Cooking yourself a nice, juicy pork chop can be a little tricky. Unlike beef where you can cook the meat to various degrees, pork needs to be cooked thoroughly to ensure safe consumption. There are different methods of cooking the perfect pork chop, though, and you don't need a top-of-the-line grill or even anything more than a stovetop. These three simple methods will teach you how to cook pork chops so you can bring perfect pork to the dinner table every time.
Before you get to cookin' there are a few things you should go over first. The first hurdle you need to jump over is deciding which cut of pork you want for dinner. Just like any meat, some cuts are bone-on while others are purely meat and fat. Others a little more tender than others to begin with, while some offer a tougher meat. It all depends on which one you'd like to indulge in.
Pork chops all come from the loin of the pig, which is just under the back fat. There are four main chops that stem from the loin and here's a quick breakdown of each:
Loin: This cut comes from the hip and you should be able to see a little t-bone towards the top of it; loin will be on one side of the bone whereas tenderloin will be on the other side of the bone. They're a lean cut.
Boneless: These chops are quite lean and don't really have a lot of fat to them. Some consumers gravitate towards these ones, but you'd be better off grabbing bone-in chops for a more flavorful meal.
Shoulder: Given its name, you should be able to tell where this guy comes from. It offers a tougher cut, though, and should be tenderized before you cook it. This chop also tends to have a lot of fat.
Rib: The name is self-explanatory in terms of location and its look is another dead giveaway. You'll be able to identify this one easily because it looks like the letter "P." It has one bone running along the side of it and a hunk of meat stemming from it. It's already pretty tender so there's no additional prep work needed.
Oftentimes people will purchase chops that are a pound each, which equates approximately an inch in thickness. The reason why is that it's easier to cook these. If you've ever cooked a thinner piece of meat then you know the leaner something is, the more prone it is to being overcooked. Purchasing thicker pork prevents this in the long run.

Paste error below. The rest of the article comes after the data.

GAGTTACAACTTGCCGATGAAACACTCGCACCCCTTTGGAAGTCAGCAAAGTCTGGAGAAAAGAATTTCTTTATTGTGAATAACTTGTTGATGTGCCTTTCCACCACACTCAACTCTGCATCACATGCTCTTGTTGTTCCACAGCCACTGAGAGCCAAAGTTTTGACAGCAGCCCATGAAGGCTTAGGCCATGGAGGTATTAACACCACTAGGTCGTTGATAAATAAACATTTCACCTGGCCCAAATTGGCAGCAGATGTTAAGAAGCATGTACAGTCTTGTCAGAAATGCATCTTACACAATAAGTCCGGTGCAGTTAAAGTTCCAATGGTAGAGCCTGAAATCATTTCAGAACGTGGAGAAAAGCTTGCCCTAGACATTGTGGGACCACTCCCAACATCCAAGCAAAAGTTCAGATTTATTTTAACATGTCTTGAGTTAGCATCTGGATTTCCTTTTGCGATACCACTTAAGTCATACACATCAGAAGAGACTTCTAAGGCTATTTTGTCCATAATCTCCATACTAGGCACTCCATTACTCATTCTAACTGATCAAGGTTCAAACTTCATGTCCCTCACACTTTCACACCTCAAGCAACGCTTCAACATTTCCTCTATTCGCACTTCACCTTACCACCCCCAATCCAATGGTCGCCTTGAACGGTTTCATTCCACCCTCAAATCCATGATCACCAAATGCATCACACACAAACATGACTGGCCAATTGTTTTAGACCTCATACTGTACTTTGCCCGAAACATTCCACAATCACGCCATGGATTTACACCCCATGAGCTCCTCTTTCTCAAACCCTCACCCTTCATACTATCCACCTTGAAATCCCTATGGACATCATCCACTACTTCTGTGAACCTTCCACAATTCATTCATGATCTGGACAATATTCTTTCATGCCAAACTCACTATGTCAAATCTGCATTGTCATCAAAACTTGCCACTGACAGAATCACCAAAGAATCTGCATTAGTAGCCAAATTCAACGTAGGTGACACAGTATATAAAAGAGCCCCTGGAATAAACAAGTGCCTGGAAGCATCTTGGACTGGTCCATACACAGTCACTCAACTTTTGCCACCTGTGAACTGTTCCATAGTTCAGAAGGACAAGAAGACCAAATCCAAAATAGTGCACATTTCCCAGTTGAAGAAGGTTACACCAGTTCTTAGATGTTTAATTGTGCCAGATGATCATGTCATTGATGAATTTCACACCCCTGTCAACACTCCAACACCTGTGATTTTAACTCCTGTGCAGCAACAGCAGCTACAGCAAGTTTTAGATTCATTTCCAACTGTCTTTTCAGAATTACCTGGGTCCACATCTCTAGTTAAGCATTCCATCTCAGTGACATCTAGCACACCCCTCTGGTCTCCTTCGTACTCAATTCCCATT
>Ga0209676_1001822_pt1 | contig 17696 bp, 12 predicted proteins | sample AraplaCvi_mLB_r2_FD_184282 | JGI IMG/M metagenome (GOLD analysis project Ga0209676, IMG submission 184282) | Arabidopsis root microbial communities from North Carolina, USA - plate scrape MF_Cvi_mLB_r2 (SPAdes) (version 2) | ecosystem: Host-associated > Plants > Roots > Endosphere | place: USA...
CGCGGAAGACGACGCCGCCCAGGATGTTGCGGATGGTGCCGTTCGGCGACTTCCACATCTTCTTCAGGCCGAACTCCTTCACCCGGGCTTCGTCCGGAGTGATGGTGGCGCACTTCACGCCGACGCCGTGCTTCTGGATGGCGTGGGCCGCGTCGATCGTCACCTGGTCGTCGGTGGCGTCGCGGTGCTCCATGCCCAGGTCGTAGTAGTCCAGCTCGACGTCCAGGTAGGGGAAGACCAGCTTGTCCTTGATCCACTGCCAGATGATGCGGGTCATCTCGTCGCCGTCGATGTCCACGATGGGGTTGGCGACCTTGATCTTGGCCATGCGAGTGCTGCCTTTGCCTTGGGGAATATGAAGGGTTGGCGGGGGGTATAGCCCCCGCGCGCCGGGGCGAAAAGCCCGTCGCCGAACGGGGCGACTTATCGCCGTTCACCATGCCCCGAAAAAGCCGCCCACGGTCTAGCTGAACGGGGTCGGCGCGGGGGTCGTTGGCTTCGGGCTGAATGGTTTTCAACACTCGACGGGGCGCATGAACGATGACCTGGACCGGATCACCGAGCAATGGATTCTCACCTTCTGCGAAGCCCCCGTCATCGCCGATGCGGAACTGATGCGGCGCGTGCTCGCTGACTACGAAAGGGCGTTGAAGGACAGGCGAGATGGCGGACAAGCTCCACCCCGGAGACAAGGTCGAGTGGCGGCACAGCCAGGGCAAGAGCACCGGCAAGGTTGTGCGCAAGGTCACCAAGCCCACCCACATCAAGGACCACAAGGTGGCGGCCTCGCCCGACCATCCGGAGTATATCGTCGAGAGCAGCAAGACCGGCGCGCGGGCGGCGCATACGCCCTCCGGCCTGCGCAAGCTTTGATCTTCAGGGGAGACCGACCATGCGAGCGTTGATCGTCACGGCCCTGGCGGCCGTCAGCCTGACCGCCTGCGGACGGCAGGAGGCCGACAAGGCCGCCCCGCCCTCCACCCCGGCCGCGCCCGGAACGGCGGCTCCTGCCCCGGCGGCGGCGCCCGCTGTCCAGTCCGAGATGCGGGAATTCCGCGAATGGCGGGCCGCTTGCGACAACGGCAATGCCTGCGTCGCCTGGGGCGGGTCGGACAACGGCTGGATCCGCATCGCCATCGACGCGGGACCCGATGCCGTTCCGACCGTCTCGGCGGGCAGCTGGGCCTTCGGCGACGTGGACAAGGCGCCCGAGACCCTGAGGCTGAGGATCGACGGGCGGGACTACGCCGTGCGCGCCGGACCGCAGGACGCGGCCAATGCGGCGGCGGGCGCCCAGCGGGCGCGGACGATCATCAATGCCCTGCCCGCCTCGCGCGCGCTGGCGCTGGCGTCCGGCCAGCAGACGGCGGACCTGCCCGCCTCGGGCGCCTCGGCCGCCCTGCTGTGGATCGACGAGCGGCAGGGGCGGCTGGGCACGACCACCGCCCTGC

If you ever wondered how to tell when your chops are done without over or undercooking them, a meat thermometer is in order. Much like with ground beef, aim to get a thermometer that acts as a kitchen helper when you're grilling or baking. The USDA recommends that you cook pork chops to an internal temperature of 145 degrees and let them cool for three minutes before serving.
One of the first things you should know about this method is that you'll need your oven and the stove top to achieve top-quality chops. The best way to bake your chops is to actually grill them a bit on one side first and then bake them. Have a look:
If you're unsure if the pork chops are done, this is where your trusty meat thermometer comes in. Check the internal temperature and ensure that your chops achieve at least 145 degrees before consuming.
Once the proper temperature has been reached, remove them from the oven and loosely tent them with aluminum foil. Let them sit for about 3-4 minutes before you serve.
If you're looking to shave some valuable time off your cooking and want to fry your chops on a stovetop then you're in luck. Frying pork doesn't too long and you'll be left with the same juicy end product.
If you see pink juices coming from your chops then you know they're undercooked. If you're wondering whether the chops are ready, stick the meat thermometer into the pork and determine the temperature. Once it reaches 145 degrees, remove from heat and loosely tent with aluminum foil for 3-4 minutes before serving.
Consider ditching the hot dogs and burgers this summer and flame up other cuts of meat to really wow everyone at the barbecue.
Those are the top three ways that you can cook your pork chops to perfection. Remember that you can season them however you like or brine them beforehand to really get a good flavor going. Happy cooking!